For guitarist and singer-songwriter Jackson Stokes, great musicians make great neighbors. Even as a youth weaned on classic rock- his first concert was Lynyrd Skynyrd- Stokes was unaware that living across the street from his St. Louis home was guitarist and singer-songwriter Devon Allman. Allman’s family tree is impressive as the son of Gregg Allman and nephew of Duane Allman of Allman Brothers Band fame. Yet, Stokes knew little of the legendary group. Encouraged by his father, and holding his guitar, the 11-year-old Stokes knocked on Allman’s door.
Allman, two decades his elder, heard something special in the young Stokes and encouraged him to continue learning and growing as a musician. Stokes dutifully attended Allman’s Honeytribe rehearsals, sitting quietly in the corner while the group worked up its repertoire. At 14, Stokes had developed into a prodigious firebrand with a passion for the blues, teaming with another area wunderkind, Marquise Knox, and performing his first professional gigs.
By 18, his experience playing in high school garage bands, and with an All-State school jazz band, expanded his rock-and-roll palette. He attended Drury University in Springfield, earning a degree in music therapy, while maintaining a friendship with Allman, who encouraged Stokes to further sharpen his songwriting skill. In Memphis in 2012, Allman produced a five-song EP, Witness, from the Stokes-led band, Delta Sol Revival.
DSR toured regionally until 2016 when Stokes and Allman began discussing recording his solo debut. The pair returned to Memphis for the initial sessions, as Allman invited Stokes to join the Devon Allman Band for 2017, and subsequently the Devon Allman Project for a world tour in 2018. On days-off from the road, Stokes continued work on his album, organically building the full-length.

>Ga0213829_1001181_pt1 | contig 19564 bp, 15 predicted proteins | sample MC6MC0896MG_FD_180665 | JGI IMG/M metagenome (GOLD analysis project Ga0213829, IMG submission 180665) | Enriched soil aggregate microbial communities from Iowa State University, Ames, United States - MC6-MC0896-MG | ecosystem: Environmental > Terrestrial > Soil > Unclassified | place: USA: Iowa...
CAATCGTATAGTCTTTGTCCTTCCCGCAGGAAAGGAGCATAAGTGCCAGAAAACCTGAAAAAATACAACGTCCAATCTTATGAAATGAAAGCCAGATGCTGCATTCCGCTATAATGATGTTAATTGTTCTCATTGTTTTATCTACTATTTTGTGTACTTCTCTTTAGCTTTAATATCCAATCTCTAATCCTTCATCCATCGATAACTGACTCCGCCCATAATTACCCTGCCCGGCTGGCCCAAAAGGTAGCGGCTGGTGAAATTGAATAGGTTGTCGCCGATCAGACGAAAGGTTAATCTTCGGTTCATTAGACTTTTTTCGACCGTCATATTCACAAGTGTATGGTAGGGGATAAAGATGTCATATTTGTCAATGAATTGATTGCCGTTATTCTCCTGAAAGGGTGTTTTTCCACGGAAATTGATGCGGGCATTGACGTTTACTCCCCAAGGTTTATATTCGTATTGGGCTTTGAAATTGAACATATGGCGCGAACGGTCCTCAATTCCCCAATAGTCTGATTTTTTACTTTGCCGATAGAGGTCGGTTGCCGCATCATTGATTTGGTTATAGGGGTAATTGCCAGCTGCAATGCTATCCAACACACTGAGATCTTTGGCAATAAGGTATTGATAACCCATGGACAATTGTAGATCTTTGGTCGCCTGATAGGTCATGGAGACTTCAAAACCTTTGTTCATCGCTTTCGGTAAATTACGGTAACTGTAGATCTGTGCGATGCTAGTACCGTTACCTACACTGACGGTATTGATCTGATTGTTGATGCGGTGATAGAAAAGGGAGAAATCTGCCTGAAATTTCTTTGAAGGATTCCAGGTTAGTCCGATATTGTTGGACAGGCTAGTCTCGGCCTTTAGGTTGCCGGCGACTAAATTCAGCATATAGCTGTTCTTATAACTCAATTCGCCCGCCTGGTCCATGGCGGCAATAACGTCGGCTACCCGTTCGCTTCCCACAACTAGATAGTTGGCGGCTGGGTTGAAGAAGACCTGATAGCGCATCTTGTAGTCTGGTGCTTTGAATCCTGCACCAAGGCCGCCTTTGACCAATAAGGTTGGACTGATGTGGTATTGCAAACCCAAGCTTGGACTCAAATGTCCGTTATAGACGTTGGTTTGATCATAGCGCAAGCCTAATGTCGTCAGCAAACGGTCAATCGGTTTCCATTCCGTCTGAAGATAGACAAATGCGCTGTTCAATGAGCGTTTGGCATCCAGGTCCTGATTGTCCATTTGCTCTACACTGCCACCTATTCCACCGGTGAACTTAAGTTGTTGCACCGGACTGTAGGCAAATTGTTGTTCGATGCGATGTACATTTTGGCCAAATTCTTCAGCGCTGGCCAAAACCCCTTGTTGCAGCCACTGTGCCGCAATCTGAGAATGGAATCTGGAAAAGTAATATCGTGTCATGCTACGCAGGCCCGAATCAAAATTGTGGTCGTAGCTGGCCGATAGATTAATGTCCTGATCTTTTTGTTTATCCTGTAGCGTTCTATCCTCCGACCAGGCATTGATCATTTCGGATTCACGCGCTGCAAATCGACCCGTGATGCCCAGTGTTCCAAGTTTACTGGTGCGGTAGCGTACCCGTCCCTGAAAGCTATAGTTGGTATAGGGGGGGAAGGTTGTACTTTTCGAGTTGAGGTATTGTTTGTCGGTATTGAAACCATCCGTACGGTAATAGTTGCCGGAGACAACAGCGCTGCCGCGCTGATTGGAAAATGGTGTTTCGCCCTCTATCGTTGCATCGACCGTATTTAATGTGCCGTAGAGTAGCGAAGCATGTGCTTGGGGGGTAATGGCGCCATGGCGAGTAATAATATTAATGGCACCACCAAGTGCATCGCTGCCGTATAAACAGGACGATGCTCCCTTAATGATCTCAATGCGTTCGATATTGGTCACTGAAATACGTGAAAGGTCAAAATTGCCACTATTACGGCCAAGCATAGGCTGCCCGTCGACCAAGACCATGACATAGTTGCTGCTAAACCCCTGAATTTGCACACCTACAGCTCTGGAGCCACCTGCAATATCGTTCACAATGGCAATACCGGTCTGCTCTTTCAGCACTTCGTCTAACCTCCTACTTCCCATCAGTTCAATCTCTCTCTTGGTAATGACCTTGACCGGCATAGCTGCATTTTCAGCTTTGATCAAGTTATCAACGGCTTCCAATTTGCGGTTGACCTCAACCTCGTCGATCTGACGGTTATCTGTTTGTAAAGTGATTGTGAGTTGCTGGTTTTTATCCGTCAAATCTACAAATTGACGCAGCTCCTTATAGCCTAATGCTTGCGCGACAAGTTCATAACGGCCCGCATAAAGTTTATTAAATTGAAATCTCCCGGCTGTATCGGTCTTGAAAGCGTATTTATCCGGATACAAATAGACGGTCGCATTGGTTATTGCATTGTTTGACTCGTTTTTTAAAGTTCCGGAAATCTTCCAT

In May of 2019, Stokes put the finishing touches on a striking inaugural effort. Produced by Allman, it is a lean and focused set of rock-and-soul, including an ambitious Talking Heads cover, and a depth of original material ranging in style and subjects. From the Memphis stroll of the opening “Can’t Getcha Out,” through the reflective acoustic closer, “Take Me Home,” the debut encompasses Stokes’ wide swath of influences and tastes. There’s the ‘60s R&B update that morphs into modern rock on “Slave,” the staggering punches of overdriven guitar on “Time is Now,” and the midnight seduction of “Contents Under Pressure.” A flourish of pleading guitars finishes the slowly climbing blues-rock centerpiece, “You and Your Partner,” while David Byrne meets Southern funky on “Life in Wartime.” As well, Stokes welcomes the sunny-days slide guitar of The Allman Betts Band’s Johnny Stachela to brighten the Southern sway of “Sins Are Forgiven,” complementing that with the chunky Saturday night blues of “Whiskey.”
Naturally, the nine-song record offers plenty of the fiery guitar that has been the calling card of Stokes’ career for this first decade, showcasing the stellar reputation he’s earned sharing the stage with such icons as Robert Cray, The Wailers, and Robert Randolph, as well as Warren Haynes, Lukas Nelson, and Marcus King. Yet, it’s a conspicuous emphasis on Stokes’ escalating songcraft that also shines as brightly on this initial release.